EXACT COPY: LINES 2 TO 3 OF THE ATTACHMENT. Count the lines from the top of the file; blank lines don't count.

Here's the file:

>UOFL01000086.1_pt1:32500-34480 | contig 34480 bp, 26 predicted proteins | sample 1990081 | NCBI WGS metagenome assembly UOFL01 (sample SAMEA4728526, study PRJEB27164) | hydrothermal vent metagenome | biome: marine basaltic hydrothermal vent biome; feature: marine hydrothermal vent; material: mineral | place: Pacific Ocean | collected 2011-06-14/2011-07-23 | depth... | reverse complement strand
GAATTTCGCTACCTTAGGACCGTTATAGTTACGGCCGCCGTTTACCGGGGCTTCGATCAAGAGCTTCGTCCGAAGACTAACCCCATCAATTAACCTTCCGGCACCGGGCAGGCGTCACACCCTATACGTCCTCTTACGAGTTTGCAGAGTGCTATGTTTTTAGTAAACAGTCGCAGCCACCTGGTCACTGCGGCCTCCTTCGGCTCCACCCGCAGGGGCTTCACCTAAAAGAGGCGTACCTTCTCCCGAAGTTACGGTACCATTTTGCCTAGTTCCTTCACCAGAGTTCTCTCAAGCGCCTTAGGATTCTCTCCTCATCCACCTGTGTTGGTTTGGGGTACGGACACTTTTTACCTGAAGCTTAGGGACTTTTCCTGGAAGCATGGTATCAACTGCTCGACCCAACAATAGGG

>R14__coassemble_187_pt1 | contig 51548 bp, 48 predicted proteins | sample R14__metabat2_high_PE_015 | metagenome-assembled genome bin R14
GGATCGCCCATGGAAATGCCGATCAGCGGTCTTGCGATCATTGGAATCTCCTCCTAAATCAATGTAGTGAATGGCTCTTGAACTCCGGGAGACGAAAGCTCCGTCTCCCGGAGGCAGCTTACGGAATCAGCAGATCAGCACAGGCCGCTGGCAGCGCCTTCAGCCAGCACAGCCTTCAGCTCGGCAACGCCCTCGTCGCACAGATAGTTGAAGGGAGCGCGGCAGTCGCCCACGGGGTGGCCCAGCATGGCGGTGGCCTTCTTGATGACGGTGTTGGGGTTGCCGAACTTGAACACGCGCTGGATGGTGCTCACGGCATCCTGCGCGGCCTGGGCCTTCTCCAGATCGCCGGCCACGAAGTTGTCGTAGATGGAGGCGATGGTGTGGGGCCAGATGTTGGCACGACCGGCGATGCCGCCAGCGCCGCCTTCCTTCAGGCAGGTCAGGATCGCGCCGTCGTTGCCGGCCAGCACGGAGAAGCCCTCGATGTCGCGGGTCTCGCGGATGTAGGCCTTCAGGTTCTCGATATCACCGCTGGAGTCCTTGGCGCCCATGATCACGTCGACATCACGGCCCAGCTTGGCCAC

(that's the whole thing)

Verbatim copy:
GAATTTCGCTACCTTAGGACCGTTATAGTTACGGCCGCCGTTTACCGGGGCTTCGATCAAGAGCTTCGTCCGAAGACTAACCCCATCAATTAACCTTCCGGCACCGGGCAGGCGTCACACCCTATACGTCCTCTTACGAGTTTGCAGAGTGCTATGTTTTTAGTAAACAGTCGCAGCCACCTGGTCACTGCGGCCTCCTTCGGCTCCACCCGCAGGGGCTTCACCTAAAAGAGGCGTACCTTCTCCCGAAGTTACGGTACCATTTTGCCTAGTTCCTTCACCAGAGTTCTCTCAAGCGCCTTAGGATTCTCTCCTCATCCACCTGTGTTGGTTTGGGGTACGGACACTTTTTACCTGAAGCTTAGGGACTTTTCCTGGAAGCATGGTATCAACTGCTCGACCCAACAATAGGG

>R14__coassemble_187_pt1 | contig 51548 bp, 48 predicted proteins | sample R14__metabat2_high_PE_015 | metagenome-assembled genome bin R14